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Chris Smith: Words & Music

Instruction: Building chords

(Chris Smith)
2005-09-26
Developing Your Own Chord Voicings

stack 'em up

There are many requests to newsgroups and in sessions for "charts of chord voicings." In my opinion, learning disconnected chords from a chart is not necessarily the best way to make those chords part of your vocabulary. Here's an alternative method.

Consider working out the chord voicings yourself. If you go to a chart, you're likely to find a ton of disconnected voicings, the applications and relationships of which are not likely to be clear. In contrast, if you work out your own voicings, even if you don't have as many "shapes" memorized, you will have a much greater command of those voicings, and more importantly, you will know how to employ and manipulate them. This helps you develop a personalized approach, and to know why certain things work or don't work. I would encourage you to experiment extensively with this practice; it's one of the great advantages of playing a chordal instrument, and one that supports alterations in tunings. We can get many unique and individualized chordal sounds.

Try this:

1) Determine the correct chord tones for the chords you want to learn. If you don't know how to figure out chord tones, any basic "introduction to harmony" to textbook will explain it, or you can refer to the large section "Understanding Celtic Harmony" in my book Celtic Backup . There is also information in these same sources on how to understand and build the various modes in which Irish traditional music melodies tend to be written.

Once you know the chord tones of the chords you want to build, do this:

2) In first position, and using open strings, figure out fingerings that give you those chords. Realize that in any tune in Dmaj, Gmaj, Am, Bm, or Em, you can allow certain notes to ring through---any note that functions as the tonic, second, fourth, fifth, or seventh of the key is potentially available as a drone (provided that drone note fits within the mode of the tune).

For example, if you are accompanying a tune which is in D Mixolydian mode, then the notes of the mode (and therefore of the tune), are

D E F# G A B C D 1 2 3 4 5 6 b7 1

So the available drone notes are the tonic (D), second (E), fourth (G), fifth (A), and flat-seventh (C) of the mode. Potentially, any of these notes, that is D, E, G, A, & C, can be used momentarily or for an extended period as a drone.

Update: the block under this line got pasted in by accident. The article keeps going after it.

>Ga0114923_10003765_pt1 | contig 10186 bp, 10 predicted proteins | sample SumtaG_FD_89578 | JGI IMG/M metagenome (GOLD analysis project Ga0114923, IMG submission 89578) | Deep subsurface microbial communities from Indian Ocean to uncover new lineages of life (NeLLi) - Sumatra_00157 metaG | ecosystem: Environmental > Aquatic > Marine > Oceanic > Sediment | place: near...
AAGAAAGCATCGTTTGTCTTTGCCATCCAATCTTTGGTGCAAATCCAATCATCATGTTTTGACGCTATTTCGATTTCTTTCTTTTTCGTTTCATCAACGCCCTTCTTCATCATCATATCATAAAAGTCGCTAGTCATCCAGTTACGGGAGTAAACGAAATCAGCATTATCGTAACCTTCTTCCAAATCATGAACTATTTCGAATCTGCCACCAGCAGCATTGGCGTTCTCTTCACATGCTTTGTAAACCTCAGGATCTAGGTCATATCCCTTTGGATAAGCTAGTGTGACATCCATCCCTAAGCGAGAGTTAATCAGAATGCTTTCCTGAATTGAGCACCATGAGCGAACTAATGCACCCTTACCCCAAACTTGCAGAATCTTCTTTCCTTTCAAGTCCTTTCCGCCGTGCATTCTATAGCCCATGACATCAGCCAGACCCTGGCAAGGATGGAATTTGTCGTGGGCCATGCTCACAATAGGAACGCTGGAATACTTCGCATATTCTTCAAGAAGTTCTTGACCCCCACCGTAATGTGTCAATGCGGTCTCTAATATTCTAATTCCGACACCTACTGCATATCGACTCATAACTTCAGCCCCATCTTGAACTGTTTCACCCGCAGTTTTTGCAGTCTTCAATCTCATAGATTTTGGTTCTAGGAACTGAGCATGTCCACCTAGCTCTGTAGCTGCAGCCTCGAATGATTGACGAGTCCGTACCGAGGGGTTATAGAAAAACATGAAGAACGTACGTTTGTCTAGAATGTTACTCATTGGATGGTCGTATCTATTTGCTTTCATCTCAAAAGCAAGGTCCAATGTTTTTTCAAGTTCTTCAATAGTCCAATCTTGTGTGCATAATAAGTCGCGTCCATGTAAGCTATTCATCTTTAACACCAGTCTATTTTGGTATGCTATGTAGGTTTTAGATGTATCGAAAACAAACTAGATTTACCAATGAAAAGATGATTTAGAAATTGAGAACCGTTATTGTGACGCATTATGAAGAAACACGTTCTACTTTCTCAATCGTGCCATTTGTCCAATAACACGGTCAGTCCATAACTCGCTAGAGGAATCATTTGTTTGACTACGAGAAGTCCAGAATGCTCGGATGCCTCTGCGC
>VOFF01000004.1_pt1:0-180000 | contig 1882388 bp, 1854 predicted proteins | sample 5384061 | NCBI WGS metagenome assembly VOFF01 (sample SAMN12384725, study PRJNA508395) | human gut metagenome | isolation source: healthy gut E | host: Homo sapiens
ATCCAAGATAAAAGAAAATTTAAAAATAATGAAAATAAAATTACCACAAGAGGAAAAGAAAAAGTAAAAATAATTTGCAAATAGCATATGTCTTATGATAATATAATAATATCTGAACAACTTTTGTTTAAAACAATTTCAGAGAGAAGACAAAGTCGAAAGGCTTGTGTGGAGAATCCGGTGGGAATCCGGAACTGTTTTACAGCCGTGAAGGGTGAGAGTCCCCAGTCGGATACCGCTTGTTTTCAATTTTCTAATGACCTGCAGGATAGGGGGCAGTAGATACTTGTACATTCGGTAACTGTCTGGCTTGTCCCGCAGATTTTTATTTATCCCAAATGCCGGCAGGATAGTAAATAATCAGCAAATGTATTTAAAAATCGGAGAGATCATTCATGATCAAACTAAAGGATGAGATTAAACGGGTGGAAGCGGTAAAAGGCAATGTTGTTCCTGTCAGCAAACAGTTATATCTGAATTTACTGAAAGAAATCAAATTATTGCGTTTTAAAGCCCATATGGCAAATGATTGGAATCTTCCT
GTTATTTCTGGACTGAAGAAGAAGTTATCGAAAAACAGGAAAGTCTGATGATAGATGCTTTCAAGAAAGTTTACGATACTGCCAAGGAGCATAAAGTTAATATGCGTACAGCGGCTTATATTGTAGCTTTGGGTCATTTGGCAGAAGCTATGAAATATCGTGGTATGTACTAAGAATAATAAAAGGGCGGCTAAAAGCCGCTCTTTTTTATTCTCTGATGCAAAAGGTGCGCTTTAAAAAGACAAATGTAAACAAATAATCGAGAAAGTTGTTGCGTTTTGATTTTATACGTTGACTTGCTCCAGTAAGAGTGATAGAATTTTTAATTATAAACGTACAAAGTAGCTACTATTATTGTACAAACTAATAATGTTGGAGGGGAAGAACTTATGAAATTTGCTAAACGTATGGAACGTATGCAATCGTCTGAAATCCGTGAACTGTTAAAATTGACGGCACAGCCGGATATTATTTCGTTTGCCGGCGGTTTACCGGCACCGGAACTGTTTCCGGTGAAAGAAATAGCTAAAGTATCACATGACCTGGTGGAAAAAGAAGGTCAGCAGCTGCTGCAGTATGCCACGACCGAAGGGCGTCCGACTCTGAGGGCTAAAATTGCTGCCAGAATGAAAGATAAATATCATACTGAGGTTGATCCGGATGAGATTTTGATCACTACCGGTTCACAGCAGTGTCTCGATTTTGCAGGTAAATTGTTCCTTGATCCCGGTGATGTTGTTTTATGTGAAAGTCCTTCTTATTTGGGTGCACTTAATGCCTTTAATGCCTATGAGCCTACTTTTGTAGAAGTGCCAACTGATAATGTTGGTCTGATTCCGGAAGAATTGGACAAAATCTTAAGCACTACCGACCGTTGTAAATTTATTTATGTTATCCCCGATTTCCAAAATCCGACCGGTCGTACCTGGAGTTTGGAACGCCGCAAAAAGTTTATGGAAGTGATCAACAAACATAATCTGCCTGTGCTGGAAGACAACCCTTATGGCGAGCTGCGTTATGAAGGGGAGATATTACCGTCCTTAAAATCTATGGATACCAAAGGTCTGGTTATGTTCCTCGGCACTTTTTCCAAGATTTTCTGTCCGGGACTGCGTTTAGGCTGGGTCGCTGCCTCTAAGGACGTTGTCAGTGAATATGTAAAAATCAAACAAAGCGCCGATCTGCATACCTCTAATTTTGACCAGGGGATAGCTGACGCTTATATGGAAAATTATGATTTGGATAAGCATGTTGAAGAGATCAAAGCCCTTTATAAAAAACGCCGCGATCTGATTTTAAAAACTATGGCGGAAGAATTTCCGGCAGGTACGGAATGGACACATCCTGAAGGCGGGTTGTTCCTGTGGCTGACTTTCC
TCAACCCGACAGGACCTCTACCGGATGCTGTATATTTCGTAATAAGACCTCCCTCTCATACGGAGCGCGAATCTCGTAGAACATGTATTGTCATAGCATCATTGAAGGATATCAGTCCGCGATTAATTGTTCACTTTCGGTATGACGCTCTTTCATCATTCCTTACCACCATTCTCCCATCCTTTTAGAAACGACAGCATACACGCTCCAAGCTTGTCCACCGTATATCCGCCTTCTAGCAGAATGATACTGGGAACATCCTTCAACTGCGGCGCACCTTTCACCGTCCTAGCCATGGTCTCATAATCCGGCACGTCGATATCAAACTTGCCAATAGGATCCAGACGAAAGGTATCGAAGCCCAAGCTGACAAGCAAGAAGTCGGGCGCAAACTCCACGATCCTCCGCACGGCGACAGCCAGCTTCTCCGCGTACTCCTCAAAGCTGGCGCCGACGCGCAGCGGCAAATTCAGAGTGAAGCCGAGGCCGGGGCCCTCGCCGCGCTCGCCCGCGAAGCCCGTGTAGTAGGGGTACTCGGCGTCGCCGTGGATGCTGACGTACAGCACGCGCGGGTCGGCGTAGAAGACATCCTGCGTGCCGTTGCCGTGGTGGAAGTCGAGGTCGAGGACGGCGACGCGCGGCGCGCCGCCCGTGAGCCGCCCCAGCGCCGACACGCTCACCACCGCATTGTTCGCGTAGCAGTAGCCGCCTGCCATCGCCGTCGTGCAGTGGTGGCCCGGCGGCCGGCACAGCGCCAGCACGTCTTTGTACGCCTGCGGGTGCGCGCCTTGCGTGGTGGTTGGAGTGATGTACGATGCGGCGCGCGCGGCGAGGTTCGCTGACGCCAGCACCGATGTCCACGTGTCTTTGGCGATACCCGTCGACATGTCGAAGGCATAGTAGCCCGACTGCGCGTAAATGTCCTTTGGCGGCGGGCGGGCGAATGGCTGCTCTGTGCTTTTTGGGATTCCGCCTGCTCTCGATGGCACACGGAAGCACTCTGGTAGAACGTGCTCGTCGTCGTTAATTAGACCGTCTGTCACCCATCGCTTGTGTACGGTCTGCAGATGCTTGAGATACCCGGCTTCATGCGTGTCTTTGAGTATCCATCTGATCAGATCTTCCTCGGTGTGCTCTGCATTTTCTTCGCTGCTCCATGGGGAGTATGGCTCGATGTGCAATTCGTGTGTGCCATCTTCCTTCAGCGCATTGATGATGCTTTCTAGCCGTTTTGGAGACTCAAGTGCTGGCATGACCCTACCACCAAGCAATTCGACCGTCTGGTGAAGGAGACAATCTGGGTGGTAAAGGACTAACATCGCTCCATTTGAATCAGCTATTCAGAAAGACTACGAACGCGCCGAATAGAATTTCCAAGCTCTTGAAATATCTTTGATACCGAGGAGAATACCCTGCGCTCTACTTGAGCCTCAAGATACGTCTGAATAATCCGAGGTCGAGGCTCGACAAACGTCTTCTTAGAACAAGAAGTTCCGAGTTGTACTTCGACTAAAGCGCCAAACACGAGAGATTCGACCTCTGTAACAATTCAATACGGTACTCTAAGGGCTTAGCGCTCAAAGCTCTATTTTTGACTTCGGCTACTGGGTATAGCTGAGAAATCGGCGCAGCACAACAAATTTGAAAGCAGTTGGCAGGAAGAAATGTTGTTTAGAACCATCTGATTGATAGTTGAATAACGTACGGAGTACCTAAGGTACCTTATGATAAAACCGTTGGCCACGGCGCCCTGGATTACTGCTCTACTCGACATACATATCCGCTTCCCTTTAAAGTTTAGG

Of course the commonest drones in this music are on the tonic, or perhaps the fifth (D and A). These are the tones commonly used as drones by various sorts of pipes. However, the second, fourth, and seventh can also be used as drones, provided that they agree with the notes of the tune's mode.

This means that many of your chords can combine elements of the chord juxtaposed with a drone note or notes. In the same D Mixolydian mode, then, your "tonic chord" could be spelled:

D F# A 1 3 5 (the standard D major triad) D G A 1 4 5 (in technical terms, a "suspended 4th" chord") D E A 1 2 5 (in technical terms, a "suspended 2nd chord") D A C 1 5 b7 (in technical terms, a fragment of a "D7" chord)

Two provisos (n.b., these are very important):

1) You should avoid using a drone note in your chord which clashes aggressively with a note in the melody. If your chord is spelled D-G-A, and the melody hangs on an F#, it will not sound good.

2) Similarly, you should avoid combining drones and chord tones in a fashion which juxtaposes 2 notes which are « step apart. E.g., if your chord is spelled D-F#-G, it will not sound good.

In both cases, this is because the dissonance of one-half step between chord tones, or between a chord tone and a melody note, clashes too much. You can make use of the distance of one whole step between chord tones or melody notes (D-G-A, for example) to good effect.

In all cases, you should strive for a judicious use of drones and partial chords, especially focusing on maintaining continuity, using drone notes held in common between chords which are changing. This retention of a droning element along with partial chords is very suitable for the droning, modal character of the tunes.